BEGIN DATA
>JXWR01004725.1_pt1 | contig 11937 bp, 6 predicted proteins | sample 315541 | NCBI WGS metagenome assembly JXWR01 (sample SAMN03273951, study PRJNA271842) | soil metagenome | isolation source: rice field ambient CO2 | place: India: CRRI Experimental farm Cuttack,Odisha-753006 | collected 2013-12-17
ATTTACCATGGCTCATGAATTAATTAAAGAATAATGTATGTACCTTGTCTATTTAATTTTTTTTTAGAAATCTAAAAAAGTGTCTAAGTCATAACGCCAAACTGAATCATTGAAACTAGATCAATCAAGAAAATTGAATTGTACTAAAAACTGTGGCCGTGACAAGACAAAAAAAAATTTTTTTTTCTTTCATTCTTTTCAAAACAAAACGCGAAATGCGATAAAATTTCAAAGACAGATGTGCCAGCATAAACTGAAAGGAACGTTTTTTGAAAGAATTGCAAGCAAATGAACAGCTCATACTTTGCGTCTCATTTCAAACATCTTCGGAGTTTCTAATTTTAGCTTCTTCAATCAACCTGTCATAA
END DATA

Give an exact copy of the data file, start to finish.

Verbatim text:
>JXWR01004725.1_pt1 | contig 11937 bp, 6 predicted proteins | sample 315541 | NCBI WGS metagenome assembly JXWR01 (sample SAMN03273951, study PRJNA271842) | soil metagenome | isolation source: rice field ambient CO2 | place: India: CRRI Experimental farm Cuttack,Odisha-753006 | collected 2013-12-17
ATTTACCATGGCTCATGAATTAATTAAAGAATAATGTATGTACCTTGTCTATTTAATTTTTTTTTAGAAATCTAAAAAAGTGTCTAAGTCATAACGCCAAACTGAATCATTGAAACTAGATCAATCAAGAAAATTGAATTGTACTAAAAACTGTGGCCGTGACAAGACAAAAAAAAATTTTTTTTTCTTTCATTCTTTTCAAAACAAAACGCGAAATGCGATAAAATTTCAAAGACAGATGTGCCAGCATAAACTGAAAGGAACGTTTTTTGAAAGAATTGCAAGCAAATGAACAGCTCATACTTTGCGTCTCATTTCAAACATCTTCGGAGTTTCTAATTTTAGCTTCTTCAATCAACCTGTCATAA